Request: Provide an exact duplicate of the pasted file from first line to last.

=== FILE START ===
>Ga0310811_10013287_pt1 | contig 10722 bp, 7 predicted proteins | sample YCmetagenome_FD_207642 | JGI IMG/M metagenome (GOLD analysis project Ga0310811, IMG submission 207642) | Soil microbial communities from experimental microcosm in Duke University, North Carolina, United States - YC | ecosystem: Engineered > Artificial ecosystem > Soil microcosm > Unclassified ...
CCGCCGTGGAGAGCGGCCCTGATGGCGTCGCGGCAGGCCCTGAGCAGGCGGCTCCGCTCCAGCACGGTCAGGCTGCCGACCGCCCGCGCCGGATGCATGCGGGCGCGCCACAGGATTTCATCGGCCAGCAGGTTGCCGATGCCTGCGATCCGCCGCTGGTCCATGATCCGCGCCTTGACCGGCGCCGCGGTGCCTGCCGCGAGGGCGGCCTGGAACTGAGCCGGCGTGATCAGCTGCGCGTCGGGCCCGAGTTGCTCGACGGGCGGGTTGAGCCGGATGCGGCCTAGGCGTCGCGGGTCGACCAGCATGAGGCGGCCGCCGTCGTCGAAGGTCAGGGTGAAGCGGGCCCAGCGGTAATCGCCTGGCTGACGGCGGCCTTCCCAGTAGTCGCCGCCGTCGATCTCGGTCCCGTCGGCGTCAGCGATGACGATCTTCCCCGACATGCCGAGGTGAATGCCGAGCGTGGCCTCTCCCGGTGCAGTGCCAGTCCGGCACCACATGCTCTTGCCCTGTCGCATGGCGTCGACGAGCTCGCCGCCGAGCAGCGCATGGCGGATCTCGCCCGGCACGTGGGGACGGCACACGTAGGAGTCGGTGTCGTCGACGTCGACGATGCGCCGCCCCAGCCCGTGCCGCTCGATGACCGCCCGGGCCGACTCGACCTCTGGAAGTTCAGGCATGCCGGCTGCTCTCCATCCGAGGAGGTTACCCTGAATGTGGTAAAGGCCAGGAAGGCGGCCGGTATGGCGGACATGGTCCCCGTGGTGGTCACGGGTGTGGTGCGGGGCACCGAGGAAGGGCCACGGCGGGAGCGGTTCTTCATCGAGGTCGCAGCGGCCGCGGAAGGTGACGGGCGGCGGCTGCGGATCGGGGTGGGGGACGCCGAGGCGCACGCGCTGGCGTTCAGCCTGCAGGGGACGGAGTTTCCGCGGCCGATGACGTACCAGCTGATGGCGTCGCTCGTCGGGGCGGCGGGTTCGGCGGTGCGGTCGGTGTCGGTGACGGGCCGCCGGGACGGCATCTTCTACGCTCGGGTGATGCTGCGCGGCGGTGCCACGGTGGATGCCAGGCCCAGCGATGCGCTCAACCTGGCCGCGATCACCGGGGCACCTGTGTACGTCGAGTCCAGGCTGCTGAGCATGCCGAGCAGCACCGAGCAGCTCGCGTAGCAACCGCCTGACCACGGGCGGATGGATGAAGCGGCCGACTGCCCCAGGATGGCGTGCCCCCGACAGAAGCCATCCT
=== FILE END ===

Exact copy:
>Ga0310811_10013287_pt1 | contig 10722 bp, 7 predicted proteins | sample YCmetagenome_FD_207642 | JGI IMG/M metagenome (GOLD analysis project Ga0310811, IMG submission 207642) | Soil microbial communities from experimental microcosm in Duke University, North Carolina, United States - YC | ecosystem: Engineered > Artificial ecosystem > Soil microcosm > Unclassified ...
CCGCCGTGGAGAGCGGCCCTGATGGCGTCGCGGCAGGCCCTGAGCAGGCGGCTCCGCTCCAGCACGGTCAGGCTGCCGACCGCCCGCGCCGGATGCATGCGGGCGCGCCACAGGATTTCATCGGCCAGCAGGTTGCCGATGCCTGCGATCCGCCGCTGGTCCATGATCCGCGCCTTGACCGGCGCCGCGGTGCCTGCCGCGAGGGCGGCCTGGAACTGAGCCGGCGTGATCAGCTGCGCGTCGGGCCCGAGTTGCTCGACGGGCGGGTTGAGCCGGATGCGGCCTAGGCGTCGCGGGTCGACCAGCATGAGGCGGCCGCCGTCGTCGAAGGTCAGGGTGAAGCGGGCCCAGCGGTAATCGCCTGGCTGACGGCGGCCTTCCCAGTAGTCGCCGCCGTCGATCTCGGTCCCGTCGGCGTCAGCGATGACGATCTTCCCCGACATGCCGAGGTGAATGCCGAGCGTGGCCTCTCCCGGTGCAGTGCCAGTCCGGCACCACATGCTCTTGCCCTGTCGCATGGCGTCGACGAGCTCGCCGCCGAGCAGCGCATGGCGGATCTCGCCCGGCACGTGGGGACGGCACACGTAGGAGTCGGTGTCGTCGACGTCGACGATGCGCCGCCCCAGCCCGTGCCGCTCGATGACCGCCCGGGCCGACTCGACCTCTGGAAGTTCAGGCATGCCGGCTGCTCTCCATCCGAGGAGGTTACCCTGAATGTGGTAAAGGCCAGGAAGGCGGCCGGTATGGCGGACATGGTCCCCGTGGTGGTCACGGGTGTGGTGCGGGGCACCGAGGAAGGGCCACGGCGGGAGCGGTTCTTCATCGAGGTCGCAGCGGCCGCGGAAGGTGACGGGCGGCGGCTGCGGATCGGGGTGGGGGACGCCGAGGCGCACGCGCTGGCGTTCAGCCTGCAGGGGACGGAGTTTCCGCGGCCGATGACGTACCAGCTGATGGCGTCGCTCGTCGGGGCGGCGGGTTCGGCGGTGCGGTCGGTGTCGGTGACGGGCCGCCGGGACGGCATCTTCTACGCTCGGGTGATGCTGCGCGGCGGTGCCACGGTGGATGCCAGGCCCAGCGATGCGCTCAACCTGGCCGCGATCACCGGGGCACCTGTGTACGTCGAGTCCAGGCTGCTGAGCATGCCGAGCAGCACCGAGCAGCTCGCGTAGCAACCGCCTGACCACGGGCGGATGGATGAAGCGGCCGACTGCCCCAGGATGGCGTGCCCCCGACAGAAGCCATCCT